In short...there's stuff here to enjoy if you like Westerns, especially in Kennedy's nuanced performance, but it certainly serves as a textbook example of how the original concept of the American western was doomed when Leone and his ilk started hitting our shores with their ambigious morality plays painted in shades of grey....

Saturday, April 16, 2011

Ten Statements About....SCREAM 4 (2011)

This should've been the movie called You, Again?
1) That four years Wes Craven took off where he taught school and railed against people cutting him out of the Freddie Kruger remake really did him well--this film (supposedly done so that the Weinstein Brothers wouldn't authorize a remake) can be seen as him giving Platinum Dunes a hearty 'Fuck y'all' for almost two hours, in a very entertaining fashion.

2) The casting director really hit the jackpot in casting Emma Roberts as Sidney's cousin...she looks exactly like Sidney if she was updated for a Caucasian Wankey Network approved remake, and is similar enough in looks to Neve Campbell that you believe they're family.

3) There is a great deal of energy and brightness in Williamson's script that's been sorely lacking in most proto-slashers of the last few years. There's never the sense that the film is on rails, and Williamson cleverly continues to introduce red herring after red herring that occupy our time as the true killer's plan reaches fruition.

"Noooooo, Hayden!  Don't kiss Sam Kinison!"
4) And speaking of energy and know, when Hayden Panettiere is allowed to joke and smile and have fun, she's a joy to watch--and when she does stop smiling and having fun, it gives that moment a hell of a lot more impact than four years of her as The Mopey Indestrucible Cheerleader.

5) As with the first two Scream films, the cast is chock full of some surprising good turns by some people you didn't expect to see in a slasher film. And the biggest surprise is how David Arquette seems to have discovered that being an actor doesn't involve mugging and silly voices. Of course, it's a pity that he's the one member of the original trio that doesn't seem to have a character arc....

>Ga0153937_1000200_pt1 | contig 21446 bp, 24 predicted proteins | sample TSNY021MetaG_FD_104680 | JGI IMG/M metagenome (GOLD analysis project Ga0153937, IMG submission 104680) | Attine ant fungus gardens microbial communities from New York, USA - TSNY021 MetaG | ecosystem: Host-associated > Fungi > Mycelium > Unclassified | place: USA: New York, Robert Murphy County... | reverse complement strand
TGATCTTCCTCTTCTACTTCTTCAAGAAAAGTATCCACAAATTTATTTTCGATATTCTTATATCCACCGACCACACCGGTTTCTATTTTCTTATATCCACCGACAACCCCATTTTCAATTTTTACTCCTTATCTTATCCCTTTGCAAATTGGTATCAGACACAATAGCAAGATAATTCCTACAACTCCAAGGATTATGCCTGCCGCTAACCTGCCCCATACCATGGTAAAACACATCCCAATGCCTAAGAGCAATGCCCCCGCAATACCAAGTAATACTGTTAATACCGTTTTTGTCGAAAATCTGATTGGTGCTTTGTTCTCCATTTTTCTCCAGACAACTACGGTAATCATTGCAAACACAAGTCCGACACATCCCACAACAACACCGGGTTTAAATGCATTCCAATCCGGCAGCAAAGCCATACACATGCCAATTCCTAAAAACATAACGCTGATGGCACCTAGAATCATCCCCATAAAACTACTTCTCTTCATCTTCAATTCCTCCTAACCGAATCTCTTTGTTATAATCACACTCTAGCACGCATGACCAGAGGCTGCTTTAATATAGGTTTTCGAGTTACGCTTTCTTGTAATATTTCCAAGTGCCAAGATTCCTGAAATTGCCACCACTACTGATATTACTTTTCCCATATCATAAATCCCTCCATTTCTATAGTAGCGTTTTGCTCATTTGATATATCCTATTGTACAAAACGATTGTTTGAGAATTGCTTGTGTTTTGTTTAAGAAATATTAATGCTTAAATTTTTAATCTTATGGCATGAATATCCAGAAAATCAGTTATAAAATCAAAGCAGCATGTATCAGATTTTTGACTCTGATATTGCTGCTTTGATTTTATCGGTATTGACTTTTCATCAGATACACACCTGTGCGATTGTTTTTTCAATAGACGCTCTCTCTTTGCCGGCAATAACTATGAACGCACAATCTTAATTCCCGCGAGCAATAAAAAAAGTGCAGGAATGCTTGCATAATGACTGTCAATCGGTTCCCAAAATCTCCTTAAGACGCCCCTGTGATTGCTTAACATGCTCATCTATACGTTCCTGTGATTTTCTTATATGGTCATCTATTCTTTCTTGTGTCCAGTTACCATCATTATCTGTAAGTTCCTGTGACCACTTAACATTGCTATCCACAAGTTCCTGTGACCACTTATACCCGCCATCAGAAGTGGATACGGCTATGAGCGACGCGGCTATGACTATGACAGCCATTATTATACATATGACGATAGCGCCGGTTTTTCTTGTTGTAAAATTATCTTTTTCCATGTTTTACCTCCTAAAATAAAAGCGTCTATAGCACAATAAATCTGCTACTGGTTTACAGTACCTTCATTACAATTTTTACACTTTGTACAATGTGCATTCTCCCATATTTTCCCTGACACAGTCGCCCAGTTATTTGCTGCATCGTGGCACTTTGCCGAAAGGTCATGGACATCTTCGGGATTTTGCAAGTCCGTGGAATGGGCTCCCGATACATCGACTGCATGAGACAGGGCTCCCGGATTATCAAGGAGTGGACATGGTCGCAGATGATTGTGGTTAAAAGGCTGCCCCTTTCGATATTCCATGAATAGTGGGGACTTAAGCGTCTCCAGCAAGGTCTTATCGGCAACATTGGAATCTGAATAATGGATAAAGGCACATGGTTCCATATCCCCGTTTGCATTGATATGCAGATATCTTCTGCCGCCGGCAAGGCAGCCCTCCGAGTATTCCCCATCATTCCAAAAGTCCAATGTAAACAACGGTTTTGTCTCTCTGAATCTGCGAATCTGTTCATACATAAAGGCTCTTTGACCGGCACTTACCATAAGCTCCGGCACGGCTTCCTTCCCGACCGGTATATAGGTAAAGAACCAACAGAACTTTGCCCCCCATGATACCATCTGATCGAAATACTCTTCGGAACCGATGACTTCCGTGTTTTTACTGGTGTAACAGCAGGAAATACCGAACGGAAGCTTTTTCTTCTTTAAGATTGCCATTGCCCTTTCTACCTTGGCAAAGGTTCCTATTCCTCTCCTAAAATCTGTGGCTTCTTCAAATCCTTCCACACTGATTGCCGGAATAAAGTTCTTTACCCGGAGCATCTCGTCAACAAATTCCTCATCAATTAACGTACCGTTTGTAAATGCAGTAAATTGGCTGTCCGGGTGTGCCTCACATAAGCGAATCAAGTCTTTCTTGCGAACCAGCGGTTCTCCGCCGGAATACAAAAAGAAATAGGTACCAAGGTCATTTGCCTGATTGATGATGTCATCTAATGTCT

6) Somehow, I don't think Rory Culkin (who looks like the unholy issue of his brother Macauley and Sam Kinison) and Erik Knudson will get the brief career boost that Jamie Kennedy got all those years ago. Knudson's part, in particular, is so wispy and relies so much on a single trope (he aims to upload his entire high school experience on the internet) that when he hits a punchline gag in the third act, it seems to come out of nowhere--even though it was set up about an hour prior.

Half the cast look into the trunk and find
what's left of Jamie Kennedy's career.

7) Craven spends the entire film trying to make Marley Shelton not look hot. He fails. On the other hand, middle age really seems to agree with Neve Campbell.

8) The ultimate identity of this film's Ghostface, and the explanation for why the murders happen. results in one of the more monstrous villains in Craven's ouevure--all the more so because those motivations sound not only reasonable, but sadly very possible.

9) This film does tackle the 'found footage' genre head-on--although it does so in a way that doesn't embarrassingly ape it like, let's say, Halloween: Resurrection. Similarly, Williamson and Craven take a few moments to give their views on torture porn and other developments in the horror genre since Scream 3....hell, a major plot development turns on the realization halfway through that this Ghostface is enacting not a sequel, but a reboot....

Ahhh, you know you were waiting for the gratuitous
Kristen Bell photo....

10) And since everyone is curious--yes, Kristen Bell is part of the opening set piece...but how she's a part of it (and the beginning of the third act) is the real surprise.

In short...I was extremely surprised at how much I enjoyed this film. Yes, it's Craven taking the modern horror film industry to task for not being creative, but he presents his point with a great deal of cleverness, fun and wit.